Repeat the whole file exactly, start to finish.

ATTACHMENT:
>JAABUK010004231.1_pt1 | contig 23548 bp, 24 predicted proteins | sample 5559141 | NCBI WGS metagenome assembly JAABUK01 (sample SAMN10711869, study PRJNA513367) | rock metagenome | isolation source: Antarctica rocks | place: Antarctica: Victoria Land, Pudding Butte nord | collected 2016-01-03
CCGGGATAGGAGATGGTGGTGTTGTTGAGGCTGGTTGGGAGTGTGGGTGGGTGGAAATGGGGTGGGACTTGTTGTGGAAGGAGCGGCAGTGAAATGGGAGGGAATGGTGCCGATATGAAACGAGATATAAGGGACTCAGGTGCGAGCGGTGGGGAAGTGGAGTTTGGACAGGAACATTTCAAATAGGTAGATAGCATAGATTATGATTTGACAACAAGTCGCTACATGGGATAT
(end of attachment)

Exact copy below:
>JAABUK010004231.1_pt1 | contig 23548 bp, 24 predicted proteins | sample 5559141 | NCBI WGS metagenome assembly JAABUK01 (sample SAMN10711869, study PRJNA513367) | rock metagenome | isolation source: Antarctica rocks | place: Antarctica: Victoria Land, Pudding Butte nord | collected 2016-01-03
CCGGGATAGGAGATGGTGGTGTTGTTGAGGCTGGTTGGGAGTGTGGGTGGGTGGAAATGGGGTGGGACTTGTTGTGGAAGGAGCGGCAGTGAAATGGGAGGGAATGGTGCCGATATGAAACGAGATATAAGGGACTCAGGTGCGAGCGGTGGGGAAGTGGAGTTTGGACAGGAACATTTCAAATAGGTAGATAGCATAGATTATGATTTGACAACAAGTCGCTACATGGGATAT